Environmental Engineering Reference
In-Depth Information
Fig. 5 Two high capacity laboratory pelletizers mounted on a single table with casters
3.2 Modifications of Second Prototype
Fabrication of the second TGER prototype began in early March 2008 and was
completed in three weeks. During fabrication, additional modifications were applied
to the second prototype that could not be applied to the first. These modifications
are discussed in more detail below.
a. Water circulation system . The material rinsing water was routed away from the
main system through an intermediate sump pump and into a 500 gallon tank (see
Fig. 6), and then routed back into the wash tank on the system using a sump
pump. There were several reasons for this modification. First, the intermediate
sump pump broke up any large debris (e.g. food slop and paper material) that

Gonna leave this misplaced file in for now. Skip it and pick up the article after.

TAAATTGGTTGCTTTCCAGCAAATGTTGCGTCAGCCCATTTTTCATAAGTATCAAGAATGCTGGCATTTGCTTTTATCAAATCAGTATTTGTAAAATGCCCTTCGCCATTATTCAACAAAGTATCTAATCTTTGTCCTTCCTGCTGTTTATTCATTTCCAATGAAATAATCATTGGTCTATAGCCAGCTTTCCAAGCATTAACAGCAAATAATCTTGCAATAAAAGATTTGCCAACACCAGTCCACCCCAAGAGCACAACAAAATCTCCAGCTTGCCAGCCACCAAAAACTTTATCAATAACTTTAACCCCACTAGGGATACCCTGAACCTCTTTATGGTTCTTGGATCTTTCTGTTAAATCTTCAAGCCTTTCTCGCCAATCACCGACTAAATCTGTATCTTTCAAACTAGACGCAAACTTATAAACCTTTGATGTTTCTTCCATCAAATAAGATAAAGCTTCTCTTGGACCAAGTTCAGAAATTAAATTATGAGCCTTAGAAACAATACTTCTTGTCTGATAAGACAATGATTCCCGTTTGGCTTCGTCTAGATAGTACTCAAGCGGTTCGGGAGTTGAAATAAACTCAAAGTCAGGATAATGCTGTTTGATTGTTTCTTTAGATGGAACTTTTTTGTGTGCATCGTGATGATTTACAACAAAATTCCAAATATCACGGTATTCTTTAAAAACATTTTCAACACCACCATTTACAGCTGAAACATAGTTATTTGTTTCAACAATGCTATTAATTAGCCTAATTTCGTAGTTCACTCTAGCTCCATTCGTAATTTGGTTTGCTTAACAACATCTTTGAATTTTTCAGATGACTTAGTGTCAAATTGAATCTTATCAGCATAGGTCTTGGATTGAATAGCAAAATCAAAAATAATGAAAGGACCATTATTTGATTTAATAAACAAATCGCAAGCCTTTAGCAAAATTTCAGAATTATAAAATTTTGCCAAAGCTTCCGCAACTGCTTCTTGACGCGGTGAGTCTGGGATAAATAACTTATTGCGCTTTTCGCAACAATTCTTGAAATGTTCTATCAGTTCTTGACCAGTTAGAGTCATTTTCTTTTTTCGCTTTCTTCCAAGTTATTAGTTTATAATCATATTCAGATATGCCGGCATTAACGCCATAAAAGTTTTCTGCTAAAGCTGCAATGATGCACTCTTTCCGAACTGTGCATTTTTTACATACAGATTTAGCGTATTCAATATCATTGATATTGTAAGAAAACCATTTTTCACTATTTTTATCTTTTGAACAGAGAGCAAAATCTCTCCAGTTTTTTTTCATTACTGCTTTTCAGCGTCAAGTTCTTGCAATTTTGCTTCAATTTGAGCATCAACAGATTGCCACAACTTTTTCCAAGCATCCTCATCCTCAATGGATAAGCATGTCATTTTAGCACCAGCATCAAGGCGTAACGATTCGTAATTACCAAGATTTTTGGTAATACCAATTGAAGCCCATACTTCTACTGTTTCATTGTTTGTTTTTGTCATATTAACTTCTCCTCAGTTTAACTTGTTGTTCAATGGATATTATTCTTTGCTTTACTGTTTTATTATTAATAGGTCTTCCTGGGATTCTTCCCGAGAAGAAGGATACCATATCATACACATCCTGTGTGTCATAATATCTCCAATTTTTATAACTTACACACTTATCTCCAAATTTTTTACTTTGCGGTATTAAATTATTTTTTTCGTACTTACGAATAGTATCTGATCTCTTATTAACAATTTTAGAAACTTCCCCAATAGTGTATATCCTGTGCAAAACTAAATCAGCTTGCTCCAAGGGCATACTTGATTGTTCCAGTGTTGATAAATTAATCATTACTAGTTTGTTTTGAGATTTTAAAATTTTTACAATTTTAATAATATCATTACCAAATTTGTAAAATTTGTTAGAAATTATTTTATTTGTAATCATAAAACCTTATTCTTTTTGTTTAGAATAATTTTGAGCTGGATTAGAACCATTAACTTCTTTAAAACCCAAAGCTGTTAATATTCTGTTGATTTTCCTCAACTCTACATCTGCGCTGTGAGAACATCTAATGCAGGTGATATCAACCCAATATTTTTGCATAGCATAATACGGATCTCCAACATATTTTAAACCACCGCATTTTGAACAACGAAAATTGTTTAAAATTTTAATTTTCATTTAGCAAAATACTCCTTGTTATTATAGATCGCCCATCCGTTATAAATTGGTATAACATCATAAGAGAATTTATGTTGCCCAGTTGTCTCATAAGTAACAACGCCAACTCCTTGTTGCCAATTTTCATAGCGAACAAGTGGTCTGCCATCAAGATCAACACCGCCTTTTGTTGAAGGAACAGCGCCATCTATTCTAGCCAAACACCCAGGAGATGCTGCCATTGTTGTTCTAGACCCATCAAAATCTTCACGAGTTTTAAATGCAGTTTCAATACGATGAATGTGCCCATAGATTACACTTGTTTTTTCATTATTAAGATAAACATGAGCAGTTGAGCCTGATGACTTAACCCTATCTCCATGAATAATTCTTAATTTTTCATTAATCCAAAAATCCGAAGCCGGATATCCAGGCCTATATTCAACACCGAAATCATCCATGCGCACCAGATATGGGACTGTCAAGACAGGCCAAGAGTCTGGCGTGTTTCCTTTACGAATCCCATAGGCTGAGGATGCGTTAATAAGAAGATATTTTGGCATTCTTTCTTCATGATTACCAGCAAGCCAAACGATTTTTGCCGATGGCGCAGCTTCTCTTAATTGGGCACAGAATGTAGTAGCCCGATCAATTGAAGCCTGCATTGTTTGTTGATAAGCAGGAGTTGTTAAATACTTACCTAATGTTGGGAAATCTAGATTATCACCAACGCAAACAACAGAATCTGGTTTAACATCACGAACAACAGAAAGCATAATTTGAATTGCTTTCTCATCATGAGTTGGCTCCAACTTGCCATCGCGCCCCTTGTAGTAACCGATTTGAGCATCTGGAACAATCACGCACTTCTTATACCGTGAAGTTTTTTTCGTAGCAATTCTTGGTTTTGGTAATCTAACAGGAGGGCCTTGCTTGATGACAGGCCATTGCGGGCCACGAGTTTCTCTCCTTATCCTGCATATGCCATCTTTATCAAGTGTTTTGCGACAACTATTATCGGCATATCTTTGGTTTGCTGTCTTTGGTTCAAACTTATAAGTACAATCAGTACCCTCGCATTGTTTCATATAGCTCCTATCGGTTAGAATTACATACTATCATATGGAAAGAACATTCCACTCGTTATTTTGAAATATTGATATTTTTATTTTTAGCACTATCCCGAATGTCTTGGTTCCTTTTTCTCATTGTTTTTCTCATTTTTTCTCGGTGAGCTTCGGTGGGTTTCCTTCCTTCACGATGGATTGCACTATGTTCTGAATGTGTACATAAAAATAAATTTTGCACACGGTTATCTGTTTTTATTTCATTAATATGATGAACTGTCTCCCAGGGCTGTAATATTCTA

passed through the sieve. This ensured that the re-circulated liquids would not
cause any clogging of the plumbing. Using the large 500 gallon tank at ground
level also made it easier and more efficient for the operators to monitor the
fermentation process and add the necessary biocatalysts.
b. Rubber/flexible plumbing . The plumbing on the first TGER prototype was
fabricated using standard two inch PVC pipe. When operating in freezing tem-
peratures, water would collect in the pipes after operation, freeze overnight and
cause the pipes to burst, causing significant delays in operation due to the time
required to repair the pipes. The second TGER prototype therefore used a flex-
ible rubber hose with quick disconnect fittings instead of pipes, allowing the
water to be drained from the hoses after operation in order to prevent the pipes
from freezing. Flexible hosing also eliminated the possibility of pipes breaking
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